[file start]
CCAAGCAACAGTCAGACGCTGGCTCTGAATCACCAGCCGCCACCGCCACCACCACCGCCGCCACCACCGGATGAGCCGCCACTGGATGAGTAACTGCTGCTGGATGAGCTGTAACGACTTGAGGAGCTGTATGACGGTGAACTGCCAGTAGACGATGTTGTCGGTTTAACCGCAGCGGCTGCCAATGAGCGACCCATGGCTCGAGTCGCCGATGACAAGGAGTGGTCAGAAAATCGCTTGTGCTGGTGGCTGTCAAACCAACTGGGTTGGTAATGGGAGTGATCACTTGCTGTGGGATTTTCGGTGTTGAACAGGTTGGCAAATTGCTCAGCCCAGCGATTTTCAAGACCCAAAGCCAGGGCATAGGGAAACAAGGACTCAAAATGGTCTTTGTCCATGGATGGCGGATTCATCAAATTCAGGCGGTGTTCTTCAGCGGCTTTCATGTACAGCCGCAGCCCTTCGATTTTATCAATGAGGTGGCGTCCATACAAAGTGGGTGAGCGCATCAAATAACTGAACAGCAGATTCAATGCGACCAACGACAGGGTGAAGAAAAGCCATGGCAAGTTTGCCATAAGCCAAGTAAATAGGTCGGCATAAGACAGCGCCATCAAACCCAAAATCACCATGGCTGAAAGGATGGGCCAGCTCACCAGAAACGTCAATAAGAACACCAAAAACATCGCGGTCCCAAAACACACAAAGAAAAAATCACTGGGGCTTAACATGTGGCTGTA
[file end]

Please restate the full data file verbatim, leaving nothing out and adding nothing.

CCAAGCAACAGTCAGACGCTGGCTCTGAATCACCAGCCGCCACCGCCACCACCACCGCCGCCACCACCGGATGAGCCGCCACTGGATGAGTAACTGCTGCTGGATGAGCTGTAACGACTTGAGGAGCTGTATGACGGTGAACTGCCAGTAGACGATGTTGTCGGTTTAACCGCAGCGGCTGCCAATGAGCGACCCATGGCTCGAGTCGCCGATGACAAGGAGTGGTCAGAAAATCGCTTGTGCTGGTGGCTGTCAAACCAACTGGGTTGGTAATGGGAGTGATCACTTGCTGTGGGATTTTCGGTGTTGAACAGGTTGGCAAATTGCTCAGCCCAGCGATTTTCAAGACCCAAAGCCAGGGCATAGGGAAACAAGGACTCAAAATGGTCTTTGTCCATGGATGGCGGATTCATCAAATTCAGGCGGTGTTCTTCAGCGGCTTTCATGTACAGCCGCAGCCCTTCGATTTTATCAATGAGGTGGCGTCCATACAAAGTGGGTGAGCGCATCAAATAACTGAACAGCAGATTCAATGCGACCAACGACAGGGTGAAGAAAAGCCATGGCAAGTTTGCCATAAGCCAAGTAAATAGGTCGGCATAAGACAGCGCCATCAAACCCAAAATCACCATGGCTGAAAGGATGGGCCAGCTCACCAGAAACGTCAATAAGAACACCAAAAACATCGCGGTCCCAAAACACACAAAGAAAAAATCACTGGGGCTTAACATGTGGCTGTA